Finally, in relation to the UK Court of Appeal’s query regarding the relationship between the EU Charter rights to data protection and privacy and Article 8 ECHR, the Court held that the answer to this question would not affect the interpretation of the E-Privacy Directive and thus matter in these proceedings [131]. It recalled its settled case-law that the preliminary reference procedure serves the purpose of effectively resolving EU law disputes rather than providing advisory opinions or answering hypothetical questions [130]. This did not however prevent it from offering a sneak preview of its thinking on this matter. It emphasised that, while the EU has not acceded to the ECHR, the ECHR does not constitute a formally incorporated element of EU law. It did however note that Article 52(3) seeks to ensure consistency between the Charter and the ECHR without adversely affecting the autonomy of EU law. EU law is not therefore precluded from providing more extensive protection than the ECHR. The Court added that Article 8 of the Charter concerns a fundamental right which is distinct from that enshrined in Article 7 and which has no equivalent in the ECHR. Therefore, while the Court did not answer the question of which offered a wider scope of protection, it did confirm the distinctiveness of these two rights.

Comment

The Tele2 judgment represents a rupture with the past in one very significant way: the Court, for the first time, unequivocally states that blanket data retention measures are incompatible with EU law, read in light of the Charter. This radical finding is likely to receive a mixed reaction. For instance, in the UK some will lament that this judgment comes too late to have influenced the passage into law of the UK’s new data retention legislation, the Investigatory Powers Act, 2016. This legislation – which allows for bulk interception and hacking, amongst other things – should now be found to be incompatible with EU law, with all of the post-Brexit implications for ‘adequacy’ this may entail (also here). Others, such as the UK’s Independent Reviewer of Terrorism Legislation – David Anderson QC – have expressed regret. Anderson QC suggests that:

‘Precisely because suspects are often not known in advance, data retention which is not universal in its scope is bound to be less effective as a crime reduction measure.  In addition, a person whose data has not been retained cannot be exonerated by use of that data (e.g. by using location data to show that the person was elsewhere).’

The Advocate General (here; and commentary here) had similarly noted that data retention could help competent authorities ‘examine the past’ [AG, 178]. He had refused to declare general retention measures per se unlawful, preferring instead to assess the compatibility of data retention legislation against strict proportionality requirements [AG, 116]. His approach could therefore be said to be more nuanced and systematic than that of the Court. While examining proportionality stricto sensu he concluded that it would be for national courts to weigh the benefit of ‘examining the past’ with the potential it would provide for authorities to abuse this power by using metadata to catalogue entire populations, noting that evidence of abuses had been put before the Court [AG, 259-260]. This evidence before the Court might help to refute the critique that the Court should have focused on the actual harm of communications metadata retention ‘and sought to avoid assertions based on theory or informal predictions of popular feeling’.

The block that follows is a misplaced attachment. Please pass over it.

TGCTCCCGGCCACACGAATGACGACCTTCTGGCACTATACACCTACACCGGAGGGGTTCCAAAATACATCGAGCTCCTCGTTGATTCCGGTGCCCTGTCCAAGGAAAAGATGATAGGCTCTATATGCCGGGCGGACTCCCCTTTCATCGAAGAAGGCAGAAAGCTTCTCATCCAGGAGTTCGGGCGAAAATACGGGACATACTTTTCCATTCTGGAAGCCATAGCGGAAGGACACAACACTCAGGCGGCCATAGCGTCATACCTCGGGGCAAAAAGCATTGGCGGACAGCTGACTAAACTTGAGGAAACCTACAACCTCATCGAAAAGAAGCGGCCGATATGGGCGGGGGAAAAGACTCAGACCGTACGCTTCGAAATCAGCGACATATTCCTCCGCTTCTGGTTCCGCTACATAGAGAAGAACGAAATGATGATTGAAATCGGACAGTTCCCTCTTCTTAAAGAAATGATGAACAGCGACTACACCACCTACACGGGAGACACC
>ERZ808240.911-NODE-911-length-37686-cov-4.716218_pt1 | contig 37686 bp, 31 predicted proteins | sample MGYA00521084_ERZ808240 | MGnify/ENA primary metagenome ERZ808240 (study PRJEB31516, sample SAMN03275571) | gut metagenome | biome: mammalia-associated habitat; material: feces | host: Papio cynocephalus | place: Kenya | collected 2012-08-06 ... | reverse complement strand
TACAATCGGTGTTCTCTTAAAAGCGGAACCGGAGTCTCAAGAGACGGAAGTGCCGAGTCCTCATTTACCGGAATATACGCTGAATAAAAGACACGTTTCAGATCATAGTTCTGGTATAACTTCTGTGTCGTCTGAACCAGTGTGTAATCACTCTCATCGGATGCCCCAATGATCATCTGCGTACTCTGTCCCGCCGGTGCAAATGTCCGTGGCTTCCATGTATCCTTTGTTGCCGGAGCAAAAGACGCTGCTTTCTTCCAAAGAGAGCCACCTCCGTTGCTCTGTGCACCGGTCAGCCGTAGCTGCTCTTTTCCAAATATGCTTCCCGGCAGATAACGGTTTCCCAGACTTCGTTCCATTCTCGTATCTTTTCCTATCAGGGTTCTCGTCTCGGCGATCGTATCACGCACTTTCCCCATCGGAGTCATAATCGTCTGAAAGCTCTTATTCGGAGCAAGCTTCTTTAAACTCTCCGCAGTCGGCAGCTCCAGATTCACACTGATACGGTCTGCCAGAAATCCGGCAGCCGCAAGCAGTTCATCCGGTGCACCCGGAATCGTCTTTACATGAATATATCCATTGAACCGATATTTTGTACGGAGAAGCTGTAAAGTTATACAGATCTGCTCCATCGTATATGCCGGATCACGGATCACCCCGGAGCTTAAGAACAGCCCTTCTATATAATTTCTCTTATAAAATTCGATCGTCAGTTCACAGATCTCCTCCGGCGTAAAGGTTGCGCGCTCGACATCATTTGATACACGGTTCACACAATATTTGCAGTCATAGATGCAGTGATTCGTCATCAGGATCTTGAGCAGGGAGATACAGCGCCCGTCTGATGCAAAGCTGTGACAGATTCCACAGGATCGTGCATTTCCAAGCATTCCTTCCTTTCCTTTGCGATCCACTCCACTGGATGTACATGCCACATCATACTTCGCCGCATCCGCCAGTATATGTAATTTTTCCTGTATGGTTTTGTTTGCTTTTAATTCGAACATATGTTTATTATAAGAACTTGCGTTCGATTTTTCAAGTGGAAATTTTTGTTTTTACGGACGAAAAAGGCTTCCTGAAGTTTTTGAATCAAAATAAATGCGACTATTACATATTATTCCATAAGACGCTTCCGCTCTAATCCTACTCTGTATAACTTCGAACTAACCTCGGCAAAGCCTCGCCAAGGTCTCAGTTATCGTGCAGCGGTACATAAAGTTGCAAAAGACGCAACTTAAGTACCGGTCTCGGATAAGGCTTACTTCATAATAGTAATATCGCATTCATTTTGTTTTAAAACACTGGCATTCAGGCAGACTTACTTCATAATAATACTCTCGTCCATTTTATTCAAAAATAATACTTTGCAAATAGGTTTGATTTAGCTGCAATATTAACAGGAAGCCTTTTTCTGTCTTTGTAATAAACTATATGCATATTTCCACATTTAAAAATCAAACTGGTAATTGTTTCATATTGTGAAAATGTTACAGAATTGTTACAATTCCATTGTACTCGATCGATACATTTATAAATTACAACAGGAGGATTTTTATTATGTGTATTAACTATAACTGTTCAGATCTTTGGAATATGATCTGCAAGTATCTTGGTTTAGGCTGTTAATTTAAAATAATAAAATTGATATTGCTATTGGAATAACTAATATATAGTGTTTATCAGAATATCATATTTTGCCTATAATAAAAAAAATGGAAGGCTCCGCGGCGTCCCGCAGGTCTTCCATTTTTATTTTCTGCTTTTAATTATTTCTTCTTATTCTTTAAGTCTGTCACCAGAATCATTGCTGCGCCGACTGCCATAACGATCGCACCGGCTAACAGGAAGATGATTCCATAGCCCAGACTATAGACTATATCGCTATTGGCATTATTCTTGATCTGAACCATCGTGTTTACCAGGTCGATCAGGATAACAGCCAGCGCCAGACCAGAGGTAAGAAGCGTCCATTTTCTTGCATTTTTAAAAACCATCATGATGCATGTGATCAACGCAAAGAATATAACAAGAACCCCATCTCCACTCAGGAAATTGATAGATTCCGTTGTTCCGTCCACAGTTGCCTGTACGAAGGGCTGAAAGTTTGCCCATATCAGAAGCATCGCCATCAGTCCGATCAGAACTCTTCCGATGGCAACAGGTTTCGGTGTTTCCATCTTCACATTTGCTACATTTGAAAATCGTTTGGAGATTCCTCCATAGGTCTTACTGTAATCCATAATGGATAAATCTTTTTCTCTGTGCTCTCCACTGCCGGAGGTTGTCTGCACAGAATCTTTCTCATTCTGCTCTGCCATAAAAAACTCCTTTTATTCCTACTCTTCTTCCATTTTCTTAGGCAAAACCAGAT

Blanket retention was not the only important point on which the Court and the Advocate General departed. The Advocate General explicitly claimed that DRI set out mandatory requirements [AG, 221] while the Court did not. The Advocate General was also more stringent than the Court by requiring that data is retained in the relevant Member State [AG, 241] while the Court opted for the marginally more realistic requirement that data is retained in the EU. The Advocate General did not, however, consider Article 15(1) a derogation to the E-Privacy Directive (and therefore not a provision that required strict interpretation). The Court did not however engage with his elaborate reasoning on this point [AG, 106-115]. The Court did however confirm that competent national authorities must notify persons affected by data access as soon as such notification no longer jeopardises the investigation [121]. This significant procedural right is likely to play an important role in acting as a check on abusive access requests.

Perhaps the only fly in the ointment for the digital rights groups that intervened before the Court is the Court’s seemingly uncritical endorsement of geographic and group profiling. It does this when it emphasises that there should be relationship between the data retained and the threat, for instance when the data pertains to a ‘geographic area’ [108]. The ethical and social issues such profiling may entail would require further consideration. The Court appears to recognise this by suggesting that such profiling would need to be strictly evidence-based ([111]). Should generalised retention measures be replaced by ad hoc location-based retention measures, the legality of the latter would itself be the subject of much controversy.

New ECJ ruling on data retention: Preservation of civil rights even in difficult times!

Original published here on 22. Dezember 2016

by

Translation – German version see here.